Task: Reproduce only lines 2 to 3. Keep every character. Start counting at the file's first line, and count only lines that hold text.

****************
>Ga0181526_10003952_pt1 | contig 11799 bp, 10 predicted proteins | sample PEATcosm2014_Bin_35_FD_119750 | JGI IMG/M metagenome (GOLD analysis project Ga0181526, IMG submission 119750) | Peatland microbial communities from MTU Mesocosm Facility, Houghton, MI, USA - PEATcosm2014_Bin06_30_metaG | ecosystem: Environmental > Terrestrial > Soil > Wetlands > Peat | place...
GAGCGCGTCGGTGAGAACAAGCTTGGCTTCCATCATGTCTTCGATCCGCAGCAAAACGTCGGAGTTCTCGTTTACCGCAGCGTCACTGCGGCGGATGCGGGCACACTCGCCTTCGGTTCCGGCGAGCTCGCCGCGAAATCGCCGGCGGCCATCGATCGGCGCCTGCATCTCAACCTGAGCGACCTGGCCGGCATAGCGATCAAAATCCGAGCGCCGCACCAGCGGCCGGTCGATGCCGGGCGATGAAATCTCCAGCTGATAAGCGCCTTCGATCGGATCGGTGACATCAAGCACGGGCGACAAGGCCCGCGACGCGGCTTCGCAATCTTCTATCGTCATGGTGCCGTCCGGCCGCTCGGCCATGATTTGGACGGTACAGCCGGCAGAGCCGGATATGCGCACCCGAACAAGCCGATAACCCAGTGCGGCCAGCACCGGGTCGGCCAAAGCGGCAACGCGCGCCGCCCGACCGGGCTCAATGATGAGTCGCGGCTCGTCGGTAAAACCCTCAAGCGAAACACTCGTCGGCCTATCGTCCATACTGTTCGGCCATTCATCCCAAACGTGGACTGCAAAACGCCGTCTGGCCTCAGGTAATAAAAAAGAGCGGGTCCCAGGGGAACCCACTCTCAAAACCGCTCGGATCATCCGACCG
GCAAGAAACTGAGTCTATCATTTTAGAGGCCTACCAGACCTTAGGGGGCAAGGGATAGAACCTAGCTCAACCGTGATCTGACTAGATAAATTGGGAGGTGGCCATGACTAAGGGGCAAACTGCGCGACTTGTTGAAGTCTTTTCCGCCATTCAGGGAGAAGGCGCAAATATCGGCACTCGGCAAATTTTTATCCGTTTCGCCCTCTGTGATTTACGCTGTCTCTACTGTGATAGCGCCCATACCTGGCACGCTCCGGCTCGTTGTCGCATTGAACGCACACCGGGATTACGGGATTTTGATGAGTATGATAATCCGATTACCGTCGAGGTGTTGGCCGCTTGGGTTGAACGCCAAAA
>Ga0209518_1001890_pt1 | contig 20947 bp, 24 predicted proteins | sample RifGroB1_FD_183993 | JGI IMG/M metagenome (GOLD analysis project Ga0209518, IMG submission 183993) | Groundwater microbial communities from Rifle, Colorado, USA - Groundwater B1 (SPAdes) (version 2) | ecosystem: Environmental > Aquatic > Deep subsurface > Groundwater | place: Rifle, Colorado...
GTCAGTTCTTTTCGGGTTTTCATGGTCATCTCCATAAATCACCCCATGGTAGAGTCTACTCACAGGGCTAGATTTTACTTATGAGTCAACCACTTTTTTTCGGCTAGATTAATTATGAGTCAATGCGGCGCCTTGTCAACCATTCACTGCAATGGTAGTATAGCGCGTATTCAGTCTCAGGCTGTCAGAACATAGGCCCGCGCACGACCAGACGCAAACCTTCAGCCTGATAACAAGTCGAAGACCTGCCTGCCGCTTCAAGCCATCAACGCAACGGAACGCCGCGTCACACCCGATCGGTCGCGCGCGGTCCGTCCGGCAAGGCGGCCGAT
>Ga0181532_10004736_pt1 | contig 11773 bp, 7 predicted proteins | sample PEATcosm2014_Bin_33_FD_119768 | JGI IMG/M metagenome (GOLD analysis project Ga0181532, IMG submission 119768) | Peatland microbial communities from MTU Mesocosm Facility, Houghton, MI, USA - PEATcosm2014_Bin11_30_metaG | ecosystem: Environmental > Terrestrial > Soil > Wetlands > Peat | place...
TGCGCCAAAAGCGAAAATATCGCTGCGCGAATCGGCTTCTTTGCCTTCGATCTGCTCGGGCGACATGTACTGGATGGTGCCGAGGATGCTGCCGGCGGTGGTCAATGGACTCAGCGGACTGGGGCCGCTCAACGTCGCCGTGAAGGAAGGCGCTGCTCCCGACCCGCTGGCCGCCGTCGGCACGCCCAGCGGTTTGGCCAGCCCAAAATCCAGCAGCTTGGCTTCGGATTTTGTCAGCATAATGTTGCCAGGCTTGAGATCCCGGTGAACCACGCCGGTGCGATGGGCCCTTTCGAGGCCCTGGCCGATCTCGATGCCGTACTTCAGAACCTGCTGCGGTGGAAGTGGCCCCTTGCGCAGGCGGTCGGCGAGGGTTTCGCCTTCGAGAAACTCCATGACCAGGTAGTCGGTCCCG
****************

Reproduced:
GAGCGCGTCGGTGAGAACAAGCTTGGCTTCCATCATGTCTTCGATCCGCAGCAAAACGTCGGAGTTCTCGTTTACCGCAGCGTCACTGCGGCGGATGCGGGCACACTCGCCTTCGGTTCCGGCGAGCTCGCCGCGAAATCGCCGGCGGCCATCGATCGGCGCCTGCATCTCAACCTGAGCGACCTGGCCGGCATAGCGATCAAAATCCGAGCGCCGCACCAGCGGCCGGTCGATGCCGGGCGATGAAATCTCCAGCTGATAAGCGCCTTCGATCGGATCGGTGACATCAAGCACGGGCGACAAGGCCCGCGACGCGGCTTCGCAATCTTCTATCGTCATGGTGCCGTCCGGCCGCTCGGCCATGATTTGGACGGTACAGCCGGCAGAGCCGGATATGCGCACCCGAACAAGCCGATAACCCAGTGCGGCCAGCACCGGGTCGGCCAAAGCGGCAACGCGCGCCGCCCGACCGGGCTCAATGATGAGTCGCGGCTCGTCGGTAAAACCCTCAAGCGAAACACTCGTCGGCCTATCGTCCATACTGTTCGGCCATTCATCCCAAACGTGGACTGCAAAACGCCGTCTGGCCTCAGGTAATAAAAAAGAGCGGGTCCCAGGGGAACCCACTCTCAAAACCGCTCGGATCATCCGACCG
GCAAGAAACTGAGTCTATCATTTTAGAGGCCTACCAGACCTTAGGGGGCAAGGGATAGAACCTAGCTCAACCGTGATCTGACTAGATAAATTGGGAGGTGGCCATGACTAAGGGGCAAACTGCGCGACTTGTTGAAGTCTTTTCCGCCATTCAGGGAGAAGGCGCAAATATCGGCACTCGGCAAATTTTTATCCGTTTCGCCCTCTGTGATTTACGCTGTCTCTACTGTGATAGCGCCCATACCTGGCACGCTCCGGCTCGTTGTCGCATTGAACGCACACCGGGATTACGGGATTTTGATGAGTATGATAATCCGATTACCGTCGAGGTGTTGGCCGCTTGGGTTGAACGCCAAAA